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Contrails: Confessions of an Expert Speculator

Television will never always get it right. But print gets it wrong also.


September 28, 2007
By David Carr

Topics

Wings is Canada’s leading aviation business magazine, so we are often
called upon to comment on industry events for the broader news media.
2005 has been a banner year, with the reveal of the Airbus A380,
bankruptcy of Jetsgo and American millionaire Steve Fossett’s
successful round the world voyage onboard the Virgin Atlantic Global
Flyer.

News
has always been a competitive business; 24-hour cable news and our
appetite for instant information have combined to accelerate the sense
of urgency.

A veteran CBC television correspondent once told the
classic tale of sitting in his hotel room in Tel Aviv, one ear pressed
against the radio listening to the BBC World Service, and relaying a
breaking story to a Radio Canada audience back home. (This was long
before CNN or the arrival of the cellular telephone.) There was nothing
dishonest about this. Both journalist and broadcaster were satisfying a
need for timely information, using whatever means at their disposal.

I
was reminded of that story following August’s Air France accident at
Pearson. There I was sitting in my mid-town Toronto office – CNN in the
background – providing analysis for CBC Newsworld almost as soon as the
A340 had rolled off the runway and ploughed into a neighbouring ravine.

Again,
there was nothing dishonest about what I did. It was real-time
commentary, off-site using all available resources. Besides, CNN was of
little use, having already identified the aircraft as a Lufthansa
Boeing 737, and speculating with a local news anchor that the A340 had
run out of fuel.

The first minutes or hours of a breaking story
will always be a problem for 24-hour news. The anchor, so easily
dismissed by my friend and colleague Rob Seaman in the last issue of
Wings, has an impossible job to do; a lot of air to fill, and not much
information or video to fill it. This is why anchors must recycle what
bits of information they have, and why some tend to latch onto industry
jargon to the point of embarrassment. How many times did we hear the
term ‘debris field’ after Space Shuttle Columbia broke up over Texas?

Thus,
the so-called ‘expert speculators’ ride to the rescue. Not really, and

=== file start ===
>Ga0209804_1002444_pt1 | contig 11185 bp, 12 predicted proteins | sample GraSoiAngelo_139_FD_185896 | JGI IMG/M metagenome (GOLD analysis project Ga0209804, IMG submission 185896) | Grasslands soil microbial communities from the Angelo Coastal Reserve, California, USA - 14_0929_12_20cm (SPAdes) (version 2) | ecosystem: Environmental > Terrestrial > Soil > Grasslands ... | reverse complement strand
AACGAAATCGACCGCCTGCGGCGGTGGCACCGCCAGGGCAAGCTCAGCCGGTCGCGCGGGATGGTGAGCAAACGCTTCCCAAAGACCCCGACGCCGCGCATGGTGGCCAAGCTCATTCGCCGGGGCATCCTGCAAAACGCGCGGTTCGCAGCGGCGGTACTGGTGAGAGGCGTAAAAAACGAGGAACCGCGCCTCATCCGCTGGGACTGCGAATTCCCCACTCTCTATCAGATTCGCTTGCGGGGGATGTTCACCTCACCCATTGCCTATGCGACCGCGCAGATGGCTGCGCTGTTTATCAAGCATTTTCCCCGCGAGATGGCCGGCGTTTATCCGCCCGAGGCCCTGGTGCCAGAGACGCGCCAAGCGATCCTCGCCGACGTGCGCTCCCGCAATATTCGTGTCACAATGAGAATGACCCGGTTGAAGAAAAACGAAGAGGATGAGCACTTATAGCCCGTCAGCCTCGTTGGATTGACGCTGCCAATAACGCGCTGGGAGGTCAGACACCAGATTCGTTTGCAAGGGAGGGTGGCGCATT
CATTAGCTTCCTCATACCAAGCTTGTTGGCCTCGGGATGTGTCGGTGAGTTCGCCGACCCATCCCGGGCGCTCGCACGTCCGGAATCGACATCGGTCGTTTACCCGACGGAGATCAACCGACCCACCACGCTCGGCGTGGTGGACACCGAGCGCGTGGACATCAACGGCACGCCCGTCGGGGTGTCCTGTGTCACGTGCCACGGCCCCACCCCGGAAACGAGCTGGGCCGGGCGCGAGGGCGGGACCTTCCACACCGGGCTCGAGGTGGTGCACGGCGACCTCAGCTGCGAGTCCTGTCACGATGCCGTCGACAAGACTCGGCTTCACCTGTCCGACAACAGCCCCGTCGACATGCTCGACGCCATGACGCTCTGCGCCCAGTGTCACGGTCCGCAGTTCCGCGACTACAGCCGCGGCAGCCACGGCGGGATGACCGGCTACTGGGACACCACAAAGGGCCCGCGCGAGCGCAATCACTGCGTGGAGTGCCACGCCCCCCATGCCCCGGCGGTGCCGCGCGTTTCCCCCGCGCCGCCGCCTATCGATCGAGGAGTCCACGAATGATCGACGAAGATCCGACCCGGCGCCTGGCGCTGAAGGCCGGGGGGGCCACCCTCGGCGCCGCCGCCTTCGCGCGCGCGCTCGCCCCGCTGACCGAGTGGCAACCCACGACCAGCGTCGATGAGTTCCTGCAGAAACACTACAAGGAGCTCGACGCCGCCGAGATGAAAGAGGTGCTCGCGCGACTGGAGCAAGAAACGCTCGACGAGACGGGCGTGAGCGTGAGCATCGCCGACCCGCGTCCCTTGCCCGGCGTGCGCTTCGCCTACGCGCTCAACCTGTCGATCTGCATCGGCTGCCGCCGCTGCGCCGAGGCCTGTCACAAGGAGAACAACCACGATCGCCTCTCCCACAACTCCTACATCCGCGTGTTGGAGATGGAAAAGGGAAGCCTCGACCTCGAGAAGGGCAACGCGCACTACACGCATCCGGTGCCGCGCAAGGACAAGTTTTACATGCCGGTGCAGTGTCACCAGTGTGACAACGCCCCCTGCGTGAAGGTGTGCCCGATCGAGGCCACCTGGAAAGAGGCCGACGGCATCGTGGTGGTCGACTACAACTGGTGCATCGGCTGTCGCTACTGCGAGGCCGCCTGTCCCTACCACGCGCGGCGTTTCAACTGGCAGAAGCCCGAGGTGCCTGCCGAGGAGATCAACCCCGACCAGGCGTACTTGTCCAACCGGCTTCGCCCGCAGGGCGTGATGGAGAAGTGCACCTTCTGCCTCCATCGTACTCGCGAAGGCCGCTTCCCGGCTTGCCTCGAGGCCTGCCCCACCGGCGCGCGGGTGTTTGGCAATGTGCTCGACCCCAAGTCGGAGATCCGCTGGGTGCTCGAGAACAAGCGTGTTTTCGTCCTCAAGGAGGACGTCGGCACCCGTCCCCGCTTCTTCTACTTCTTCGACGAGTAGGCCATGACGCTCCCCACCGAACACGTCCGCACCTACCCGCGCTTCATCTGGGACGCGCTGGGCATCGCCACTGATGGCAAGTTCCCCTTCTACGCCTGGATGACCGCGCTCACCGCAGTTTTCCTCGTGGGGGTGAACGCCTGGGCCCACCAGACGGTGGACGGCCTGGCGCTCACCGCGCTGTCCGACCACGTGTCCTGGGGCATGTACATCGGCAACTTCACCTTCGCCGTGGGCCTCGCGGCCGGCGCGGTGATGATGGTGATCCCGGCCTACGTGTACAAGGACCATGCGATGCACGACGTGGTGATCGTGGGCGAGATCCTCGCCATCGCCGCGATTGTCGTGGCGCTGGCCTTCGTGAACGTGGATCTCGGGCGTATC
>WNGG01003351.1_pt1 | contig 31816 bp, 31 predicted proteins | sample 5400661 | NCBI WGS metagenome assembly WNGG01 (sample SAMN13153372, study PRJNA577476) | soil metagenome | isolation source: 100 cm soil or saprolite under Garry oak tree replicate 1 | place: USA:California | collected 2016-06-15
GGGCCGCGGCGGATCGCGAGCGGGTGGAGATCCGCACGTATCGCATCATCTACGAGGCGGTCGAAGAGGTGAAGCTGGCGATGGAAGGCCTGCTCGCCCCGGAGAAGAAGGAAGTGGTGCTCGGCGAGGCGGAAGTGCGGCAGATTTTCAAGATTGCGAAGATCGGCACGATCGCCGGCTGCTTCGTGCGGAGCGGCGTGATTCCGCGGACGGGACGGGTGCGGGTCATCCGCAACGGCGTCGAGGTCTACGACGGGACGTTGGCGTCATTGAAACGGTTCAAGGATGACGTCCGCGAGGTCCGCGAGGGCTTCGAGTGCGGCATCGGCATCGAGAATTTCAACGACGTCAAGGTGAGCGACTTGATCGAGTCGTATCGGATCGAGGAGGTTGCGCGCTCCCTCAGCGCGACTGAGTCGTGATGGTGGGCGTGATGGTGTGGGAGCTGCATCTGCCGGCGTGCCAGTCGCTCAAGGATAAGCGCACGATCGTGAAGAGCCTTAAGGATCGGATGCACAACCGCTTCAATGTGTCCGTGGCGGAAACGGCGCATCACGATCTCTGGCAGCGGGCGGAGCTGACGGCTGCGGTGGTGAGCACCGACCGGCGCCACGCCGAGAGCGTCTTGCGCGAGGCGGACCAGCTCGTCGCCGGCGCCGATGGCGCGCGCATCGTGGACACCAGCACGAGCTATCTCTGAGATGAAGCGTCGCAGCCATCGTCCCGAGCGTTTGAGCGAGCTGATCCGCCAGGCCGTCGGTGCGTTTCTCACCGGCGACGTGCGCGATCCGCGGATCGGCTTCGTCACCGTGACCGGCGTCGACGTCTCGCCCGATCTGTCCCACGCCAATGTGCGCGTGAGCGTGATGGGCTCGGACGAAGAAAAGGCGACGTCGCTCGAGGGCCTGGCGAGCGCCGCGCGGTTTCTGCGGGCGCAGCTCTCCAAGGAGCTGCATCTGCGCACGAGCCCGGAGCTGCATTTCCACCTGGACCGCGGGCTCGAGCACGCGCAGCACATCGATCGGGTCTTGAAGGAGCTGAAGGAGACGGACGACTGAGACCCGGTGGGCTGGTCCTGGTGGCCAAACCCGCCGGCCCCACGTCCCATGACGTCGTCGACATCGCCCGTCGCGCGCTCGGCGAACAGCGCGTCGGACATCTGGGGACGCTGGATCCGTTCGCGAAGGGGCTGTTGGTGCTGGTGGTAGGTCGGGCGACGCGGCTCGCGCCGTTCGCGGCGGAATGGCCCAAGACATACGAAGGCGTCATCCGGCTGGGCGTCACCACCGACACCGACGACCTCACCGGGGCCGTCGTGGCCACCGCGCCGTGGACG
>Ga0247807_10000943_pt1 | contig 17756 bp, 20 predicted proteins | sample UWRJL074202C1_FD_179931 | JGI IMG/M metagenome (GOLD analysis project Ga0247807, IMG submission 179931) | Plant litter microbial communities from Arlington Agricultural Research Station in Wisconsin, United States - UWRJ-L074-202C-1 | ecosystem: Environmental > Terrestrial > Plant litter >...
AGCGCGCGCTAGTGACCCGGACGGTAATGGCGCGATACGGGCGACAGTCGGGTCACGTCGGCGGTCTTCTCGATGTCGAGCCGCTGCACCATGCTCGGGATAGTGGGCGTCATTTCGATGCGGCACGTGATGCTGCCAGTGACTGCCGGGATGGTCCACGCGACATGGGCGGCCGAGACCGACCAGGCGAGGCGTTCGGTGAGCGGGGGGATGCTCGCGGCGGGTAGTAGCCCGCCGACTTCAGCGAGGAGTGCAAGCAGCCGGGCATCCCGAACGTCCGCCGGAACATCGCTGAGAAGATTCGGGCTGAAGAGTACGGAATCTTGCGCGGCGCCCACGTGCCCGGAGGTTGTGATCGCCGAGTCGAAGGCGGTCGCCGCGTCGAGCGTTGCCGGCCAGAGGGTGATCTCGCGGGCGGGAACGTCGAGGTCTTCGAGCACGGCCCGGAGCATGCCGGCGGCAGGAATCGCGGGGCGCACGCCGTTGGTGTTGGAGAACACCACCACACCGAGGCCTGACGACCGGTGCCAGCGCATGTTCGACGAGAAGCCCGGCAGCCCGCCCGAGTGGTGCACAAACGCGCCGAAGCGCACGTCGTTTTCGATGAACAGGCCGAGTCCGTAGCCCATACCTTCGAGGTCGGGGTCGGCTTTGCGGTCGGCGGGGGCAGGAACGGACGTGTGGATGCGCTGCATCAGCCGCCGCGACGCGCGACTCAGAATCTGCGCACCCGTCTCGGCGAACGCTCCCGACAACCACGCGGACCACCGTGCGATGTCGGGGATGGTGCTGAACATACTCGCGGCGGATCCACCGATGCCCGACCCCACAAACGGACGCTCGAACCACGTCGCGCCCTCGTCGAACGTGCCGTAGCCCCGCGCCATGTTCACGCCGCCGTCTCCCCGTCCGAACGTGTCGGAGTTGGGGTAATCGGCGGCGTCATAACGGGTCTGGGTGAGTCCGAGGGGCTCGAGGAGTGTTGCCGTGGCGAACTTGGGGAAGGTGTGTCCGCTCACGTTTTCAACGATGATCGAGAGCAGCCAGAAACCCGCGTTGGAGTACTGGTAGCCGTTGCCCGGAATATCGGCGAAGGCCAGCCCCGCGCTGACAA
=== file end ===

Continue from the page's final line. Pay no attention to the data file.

never before our level of expertise has been test-driven by a producer,
which is why I consider it an honour every time a producer invites me
on air. In return, I make certain I don’t position myself as something
I am not, such as being a technical expert.

The practice serves
me well, although there will always be the occasional bump, such as
when the Global Flyer completed its voyage. Newsworld in Toronto handed
me over to Calgary without informing the host that I don’t answer
technical questions. Alberta readers may recall that embarrassment.
(It’s right up there with me telling an Ottawa radio station that Steve
Fossett circumvented rather circumnavigated the globe.)

Still,
errors are often the price of admission. The urgency of breaking news
means television is not always going to get it right. Then again, the
print media has more time, and often gets it wrong also. It’s not fair
to chalk it up to sensationalism. Given early footage of a burning Air
France Flight 358, for example, nobody could be blamed for believing
there would be a high casualty rate. It was only after getting another
view that you realized all could have survived, and did. The camera may
not lie, but camera angles sure as hell do.

Nor is it fair to
suggest, as some have, that the media lost interest in Air France 358
once the smoke had cleared and there were no casualties to report.
After natural disasters and the recent bombings in London, both
Canadian and American media seemed relieved to report on a potential
disaster where the death toll did not rise with the telling – although
‘miracle flight’ was well over the top. The Toronto Star must take top
marks for creativity after writing an obituary for F-GLZQ in its Sunday
edition, which included well-sourced photographs of the A340
globetrotting during ‘happier times.’

As I said at the
beginning, it has been a banner year for media interviews, and I
appreciate any news outlet that will offer me a platform to toss an
opinion into the mix. There is no danger of any of this going to my
head. After a segment on Newsworld earlier this year my mother called
to ask why they’d even want me, while a friend handed me a pot of Body
Shoppe face cream because I looked tired.